It is because they don’t want another war that the Iranians want nukes. Iranians realise that nukes would be a powerful deterrent against an attack by the US. They can see that the US invaded Iraq knowing that it had no Weapons of Mass Destruction, but backed away from attacking North Korea because that country had developed nukes.
A look at the whole history of the nuclear era bears out the Iranian point of view. The US says that nuclear proliferation is a threat to world peace, but the only time nukes have been used was before nuclear proliferation began, in the days when the US had a monopoly on the weapons. US President Harry Truman bombed Hiroshima and Nagasaki not to defeat Japan, which was already about to surrender, but to intimidate the rest of the world, and especially the Soviet Union and Red China. The US wanted to use nukes to make sure it controlled the post-war world.
In 1950 the US was bogged down in a war against Korea, and General Douglas MacArthur, the commander of their army, drew up plans to explode thirty nukes inside territory held by the North Korean army. Millions of Koreans were saved from death only because the Soviet Union had recently developed its own nukes as a deterrent to US aggression. The US was forced to shelve MacArthur’s plan after the Soviets threatened to retaliate for any nuclear strikes in Korea. Again and again in later years, the Soviet nuclear deterrent saved vulnerable Third World countries from US aggression. Who can blame the Iranians for wanting the same deterrent?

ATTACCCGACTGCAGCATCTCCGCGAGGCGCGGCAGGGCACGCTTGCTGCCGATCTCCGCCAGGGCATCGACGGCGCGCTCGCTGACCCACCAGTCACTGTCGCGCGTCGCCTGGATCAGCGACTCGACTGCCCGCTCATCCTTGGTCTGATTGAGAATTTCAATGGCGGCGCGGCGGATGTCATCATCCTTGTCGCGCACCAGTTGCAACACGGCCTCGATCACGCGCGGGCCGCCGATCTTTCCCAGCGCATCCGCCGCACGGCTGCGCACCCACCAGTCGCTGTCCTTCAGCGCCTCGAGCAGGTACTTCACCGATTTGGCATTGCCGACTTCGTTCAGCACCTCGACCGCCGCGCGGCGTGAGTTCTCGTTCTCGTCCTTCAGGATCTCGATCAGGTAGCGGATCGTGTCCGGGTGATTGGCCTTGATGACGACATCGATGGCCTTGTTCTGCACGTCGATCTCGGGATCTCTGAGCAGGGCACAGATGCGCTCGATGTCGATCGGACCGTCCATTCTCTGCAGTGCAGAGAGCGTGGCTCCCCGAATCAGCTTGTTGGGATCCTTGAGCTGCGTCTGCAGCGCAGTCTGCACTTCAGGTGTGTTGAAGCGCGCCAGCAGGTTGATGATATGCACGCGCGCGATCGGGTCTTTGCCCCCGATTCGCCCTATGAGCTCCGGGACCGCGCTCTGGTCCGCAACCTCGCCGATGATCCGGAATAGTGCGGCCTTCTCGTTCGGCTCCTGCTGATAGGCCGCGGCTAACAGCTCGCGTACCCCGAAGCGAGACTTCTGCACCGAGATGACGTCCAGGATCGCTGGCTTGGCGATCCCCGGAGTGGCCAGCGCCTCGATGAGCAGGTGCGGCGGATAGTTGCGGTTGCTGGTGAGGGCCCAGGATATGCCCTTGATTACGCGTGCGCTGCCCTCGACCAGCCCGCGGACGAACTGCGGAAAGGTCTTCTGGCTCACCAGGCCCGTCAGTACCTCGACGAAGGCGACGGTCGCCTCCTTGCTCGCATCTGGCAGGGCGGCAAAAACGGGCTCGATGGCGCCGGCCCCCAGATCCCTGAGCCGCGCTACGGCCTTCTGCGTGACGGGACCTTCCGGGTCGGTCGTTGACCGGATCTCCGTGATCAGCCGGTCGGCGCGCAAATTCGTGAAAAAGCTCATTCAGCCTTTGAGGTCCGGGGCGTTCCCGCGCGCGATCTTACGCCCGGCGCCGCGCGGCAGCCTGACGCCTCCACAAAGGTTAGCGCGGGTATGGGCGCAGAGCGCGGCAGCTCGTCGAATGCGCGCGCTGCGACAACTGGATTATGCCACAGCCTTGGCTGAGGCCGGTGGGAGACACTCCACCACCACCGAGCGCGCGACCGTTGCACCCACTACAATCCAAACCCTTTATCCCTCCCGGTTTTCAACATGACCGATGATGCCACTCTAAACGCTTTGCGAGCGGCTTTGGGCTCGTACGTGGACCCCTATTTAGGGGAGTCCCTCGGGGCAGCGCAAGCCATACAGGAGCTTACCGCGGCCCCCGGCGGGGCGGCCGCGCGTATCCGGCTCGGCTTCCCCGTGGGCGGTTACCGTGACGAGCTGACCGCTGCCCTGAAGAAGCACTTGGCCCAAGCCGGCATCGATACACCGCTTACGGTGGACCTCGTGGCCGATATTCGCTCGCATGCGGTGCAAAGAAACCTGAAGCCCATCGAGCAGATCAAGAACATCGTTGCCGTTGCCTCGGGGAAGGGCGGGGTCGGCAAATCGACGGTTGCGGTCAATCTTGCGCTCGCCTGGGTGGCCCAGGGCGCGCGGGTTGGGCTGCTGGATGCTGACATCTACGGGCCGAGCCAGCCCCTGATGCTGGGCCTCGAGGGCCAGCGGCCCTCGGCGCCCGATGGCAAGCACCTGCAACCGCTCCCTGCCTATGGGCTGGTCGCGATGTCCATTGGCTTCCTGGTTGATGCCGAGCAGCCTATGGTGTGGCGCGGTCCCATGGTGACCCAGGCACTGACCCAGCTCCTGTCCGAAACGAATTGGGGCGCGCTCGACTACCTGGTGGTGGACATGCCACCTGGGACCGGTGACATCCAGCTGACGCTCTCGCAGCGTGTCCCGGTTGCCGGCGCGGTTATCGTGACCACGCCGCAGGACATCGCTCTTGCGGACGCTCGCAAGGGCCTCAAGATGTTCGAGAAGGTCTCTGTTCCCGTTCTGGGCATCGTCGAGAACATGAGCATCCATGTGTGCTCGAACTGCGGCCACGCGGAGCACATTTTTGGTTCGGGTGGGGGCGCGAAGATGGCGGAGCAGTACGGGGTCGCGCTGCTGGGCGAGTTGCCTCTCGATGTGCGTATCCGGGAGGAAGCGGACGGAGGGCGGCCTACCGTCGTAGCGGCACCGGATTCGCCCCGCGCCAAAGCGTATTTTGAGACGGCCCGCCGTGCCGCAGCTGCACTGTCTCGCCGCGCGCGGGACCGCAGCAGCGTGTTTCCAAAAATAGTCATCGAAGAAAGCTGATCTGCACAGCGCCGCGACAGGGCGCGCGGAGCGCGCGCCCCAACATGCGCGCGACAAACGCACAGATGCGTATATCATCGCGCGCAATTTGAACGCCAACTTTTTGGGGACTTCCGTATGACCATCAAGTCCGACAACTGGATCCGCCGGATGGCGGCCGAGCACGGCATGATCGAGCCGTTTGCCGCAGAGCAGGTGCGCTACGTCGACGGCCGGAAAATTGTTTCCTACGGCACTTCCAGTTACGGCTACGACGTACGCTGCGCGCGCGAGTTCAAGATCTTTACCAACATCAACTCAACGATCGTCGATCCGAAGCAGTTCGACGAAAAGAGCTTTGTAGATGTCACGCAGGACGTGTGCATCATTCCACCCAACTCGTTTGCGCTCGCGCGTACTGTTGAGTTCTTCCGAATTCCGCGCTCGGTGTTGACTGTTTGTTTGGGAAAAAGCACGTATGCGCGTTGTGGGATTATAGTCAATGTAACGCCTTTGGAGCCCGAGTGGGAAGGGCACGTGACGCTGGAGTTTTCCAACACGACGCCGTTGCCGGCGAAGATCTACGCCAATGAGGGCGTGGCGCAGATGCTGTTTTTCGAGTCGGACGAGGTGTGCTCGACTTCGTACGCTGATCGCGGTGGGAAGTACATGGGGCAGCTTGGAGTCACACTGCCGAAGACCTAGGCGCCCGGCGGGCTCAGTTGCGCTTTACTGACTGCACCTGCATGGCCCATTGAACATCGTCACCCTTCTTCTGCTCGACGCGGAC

Most Kiwis dislike George Bush and oppose the wars he has started.
At the same time, though, many of us are uneasy about the prospect of another country developing nuclear weapons. If a poll were taken today it is likely that only a fraction of us would support Iran’s right to nukes. But we only think like this because we haven’t stood in the shoes of Iranians and other peoples threatened by US imperialism. We live on islands at the bottom of the world, far away from hotspots like the Middle East. We’ve never been invaded, and we don’t have the hostile army of a nuclear superpower camped on our doorstep. The Iranians don’t have the luxury of rejecting nuclear weapons, and we need to understand that. If we don’t, we risk taking the side of the US and Israel in a new war.
The Green Party has already fallen into the trap of supporting the US campaign against Iran, by urging that the UN be used to ‘restrain Iran’.